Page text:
The concept of responsibility is in some ways more sharply defined than free-will. Responsibility and its correlate of accountability are integral to what it means to live as a human. I am responsible for my decisions, words, and actions, and I may be held accountable for them by other individuals, by authorities, and ultimately by God. Progress in understanding responsibility may have educational and legal implications in the realms of discipline and punishment. Free will seems to be a necessary but not sufficient condition for responsibility, and as our understanding of free will grows it will be important to develop our understanding of this relationship.

Even though quantum randomness may seem to offer a new pathway to understanding free will, it is less obvious how this contributes to our understanding of responsibility. I might claim that if all my choices are governed by a rigid determinism then I cannot be held responsible, but why should I be any more responsible if they are attributed to quantum randomness rather than classical determinism?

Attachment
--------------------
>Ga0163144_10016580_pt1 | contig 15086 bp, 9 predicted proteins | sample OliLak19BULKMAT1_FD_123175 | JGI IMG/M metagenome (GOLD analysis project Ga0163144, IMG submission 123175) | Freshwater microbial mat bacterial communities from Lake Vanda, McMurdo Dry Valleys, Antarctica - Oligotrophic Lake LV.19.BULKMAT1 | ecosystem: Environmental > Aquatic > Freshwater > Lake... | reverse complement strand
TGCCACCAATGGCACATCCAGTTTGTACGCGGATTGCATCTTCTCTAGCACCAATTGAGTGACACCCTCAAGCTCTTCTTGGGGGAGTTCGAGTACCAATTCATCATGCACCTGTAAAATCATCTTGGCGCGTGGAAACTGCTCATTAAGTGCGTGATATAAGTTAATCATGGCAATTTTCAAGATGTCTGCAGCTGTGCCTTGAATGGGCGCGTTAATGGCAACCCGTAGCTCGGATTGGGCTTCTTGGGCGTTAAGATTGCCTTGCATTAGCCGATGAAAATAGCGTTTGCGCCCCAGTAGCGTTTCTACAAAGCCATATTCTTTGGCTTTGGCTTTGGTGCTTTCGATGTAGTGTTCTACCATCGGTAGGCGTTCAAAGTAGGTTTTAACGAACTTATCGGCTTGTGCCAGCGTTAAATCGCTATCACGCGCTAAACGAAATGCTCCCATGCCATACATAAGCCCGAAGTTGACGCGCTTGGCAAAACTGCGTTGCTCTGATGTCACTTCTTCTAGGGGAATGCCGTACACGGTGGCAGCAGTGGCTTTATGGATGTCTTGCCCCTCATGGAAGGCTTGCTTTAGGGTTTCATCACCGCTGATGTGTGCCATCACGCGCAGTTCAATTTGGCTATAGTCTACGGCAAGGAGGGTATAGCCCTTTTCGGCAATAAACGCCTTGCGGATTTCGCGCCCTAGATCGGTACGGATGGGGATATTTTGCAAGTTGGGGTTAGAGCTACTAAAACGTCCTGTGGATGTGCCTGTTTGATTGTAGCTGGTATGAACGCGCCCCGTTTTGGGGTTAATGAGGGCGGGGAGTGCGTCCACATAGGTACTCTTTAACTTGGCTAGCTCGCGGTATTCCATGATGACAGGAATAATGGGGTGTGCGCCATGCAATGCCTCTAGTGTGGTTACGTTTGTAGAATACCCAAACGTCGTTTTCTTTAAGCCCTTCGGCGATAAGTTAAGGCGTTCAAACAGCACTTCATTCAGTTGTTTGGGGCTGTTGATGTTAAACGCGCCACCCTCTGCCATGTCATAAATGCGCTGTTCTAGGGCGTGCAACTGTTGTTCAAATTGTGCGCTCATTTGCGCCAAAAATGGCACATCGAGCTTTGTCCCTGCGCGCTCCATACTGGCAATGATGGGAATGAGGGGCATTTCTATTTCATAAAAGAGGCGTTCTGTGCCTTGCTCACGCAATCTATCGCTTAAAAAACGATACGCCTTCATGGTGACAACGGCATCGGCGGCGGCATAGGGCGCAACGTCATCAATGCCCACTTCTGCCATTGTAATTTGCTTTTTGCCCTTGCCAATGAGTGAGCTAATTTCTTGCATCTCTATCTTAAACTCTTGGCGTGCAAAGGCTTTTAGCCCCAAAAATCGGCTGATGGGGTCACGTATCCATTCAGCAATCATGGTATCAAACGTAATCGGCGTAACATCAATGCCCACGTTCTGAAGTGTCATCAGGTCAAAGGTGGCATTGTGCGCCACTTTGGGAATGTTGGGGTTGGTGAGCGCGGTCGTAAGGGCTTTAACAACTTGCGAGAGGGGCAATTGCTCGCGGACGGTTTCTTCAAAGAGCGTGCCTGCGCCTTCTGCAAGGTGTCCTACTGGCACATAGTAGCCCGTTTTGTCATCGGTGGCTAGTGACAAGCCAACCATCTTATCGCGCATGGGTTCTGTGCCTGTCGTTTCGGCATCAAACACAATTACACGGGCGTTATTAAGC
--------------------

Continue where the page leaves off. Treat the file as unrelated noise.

Luís Cabral - IESE Business School
Are the Laws of Economics Compatible with Free Will?

I argue that determinism at the aggregate level of economic behavior is compatible with uncertainty at the individual level; and that the latter results essentially from individual free will.

Robert Doyle - Harvard University
The Two-Stage Solution to the Problem of Free Will